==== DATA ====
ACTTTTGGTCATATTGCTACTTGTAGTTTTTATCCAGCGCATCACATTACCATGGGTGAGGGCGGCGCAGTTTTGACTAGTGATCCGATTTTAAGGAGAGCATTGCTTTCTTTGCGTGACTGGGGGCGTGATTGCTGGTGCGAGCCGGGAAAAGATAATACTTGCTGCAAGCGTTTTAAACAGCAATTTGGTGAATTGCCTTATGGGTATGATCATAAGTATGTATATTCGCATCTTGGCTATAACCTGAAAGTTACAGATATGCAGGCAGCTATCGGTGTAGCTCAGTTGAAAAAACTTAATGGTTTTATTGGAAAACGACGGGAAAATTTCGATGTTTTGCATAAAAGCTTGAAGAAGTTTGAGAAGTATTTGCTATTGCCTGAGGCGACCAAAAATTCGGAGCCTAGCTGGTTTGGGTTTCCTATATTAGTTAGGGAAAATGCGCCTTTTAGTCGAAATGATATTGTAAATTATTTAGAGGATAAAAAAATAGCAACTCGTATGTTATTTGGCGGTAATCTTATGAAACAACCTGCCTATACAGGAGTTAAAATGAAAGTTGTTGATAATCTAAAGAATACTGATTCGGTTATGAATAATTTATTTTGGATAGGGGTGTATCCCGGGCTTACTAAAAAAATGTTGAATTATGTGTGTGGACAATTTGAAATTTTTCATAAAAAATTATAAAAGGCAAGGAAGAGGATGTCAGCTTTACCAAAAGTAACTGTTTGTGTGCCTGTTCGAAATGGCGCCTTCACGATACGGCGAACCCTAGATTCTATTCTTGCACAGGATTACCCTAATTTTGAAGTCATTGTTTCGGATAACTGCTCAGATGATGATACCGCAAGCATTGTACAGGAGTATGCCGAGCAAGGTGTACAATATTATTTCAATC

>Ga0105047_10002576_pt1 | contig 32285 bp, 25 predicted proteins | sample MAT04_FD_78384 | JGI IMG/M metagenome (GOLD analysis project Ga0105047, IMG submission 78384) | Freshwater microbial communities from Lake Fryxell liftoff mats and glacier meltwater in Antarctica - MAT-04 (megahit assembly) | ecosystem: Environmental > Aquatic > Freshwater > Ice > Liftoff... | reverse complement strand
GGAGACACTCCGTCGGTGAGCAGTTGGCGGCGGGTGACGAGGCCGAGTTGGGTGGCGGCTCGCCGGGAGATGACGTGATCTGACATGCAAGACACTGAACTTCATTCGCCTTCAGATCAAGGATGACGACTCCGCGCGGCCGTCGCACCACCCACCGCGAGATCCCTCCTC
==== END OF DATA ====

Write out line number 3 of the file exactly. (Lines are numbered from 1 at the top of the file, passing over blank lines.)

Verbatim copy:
GGAGACACTCCGTCGGTGAGCAGTTGGCGGCGGGTGACGAGGCCGAGTTGGGTGGCGGCTCGCCGGGAGATGACGTGATCTGACATGCAAGACACTGAACTTCATTCGCCTTCAGATCAAGGATGACGACTCCGCGCGGCCGTCGCACCACCCACCGCGAGATCCCTCCTC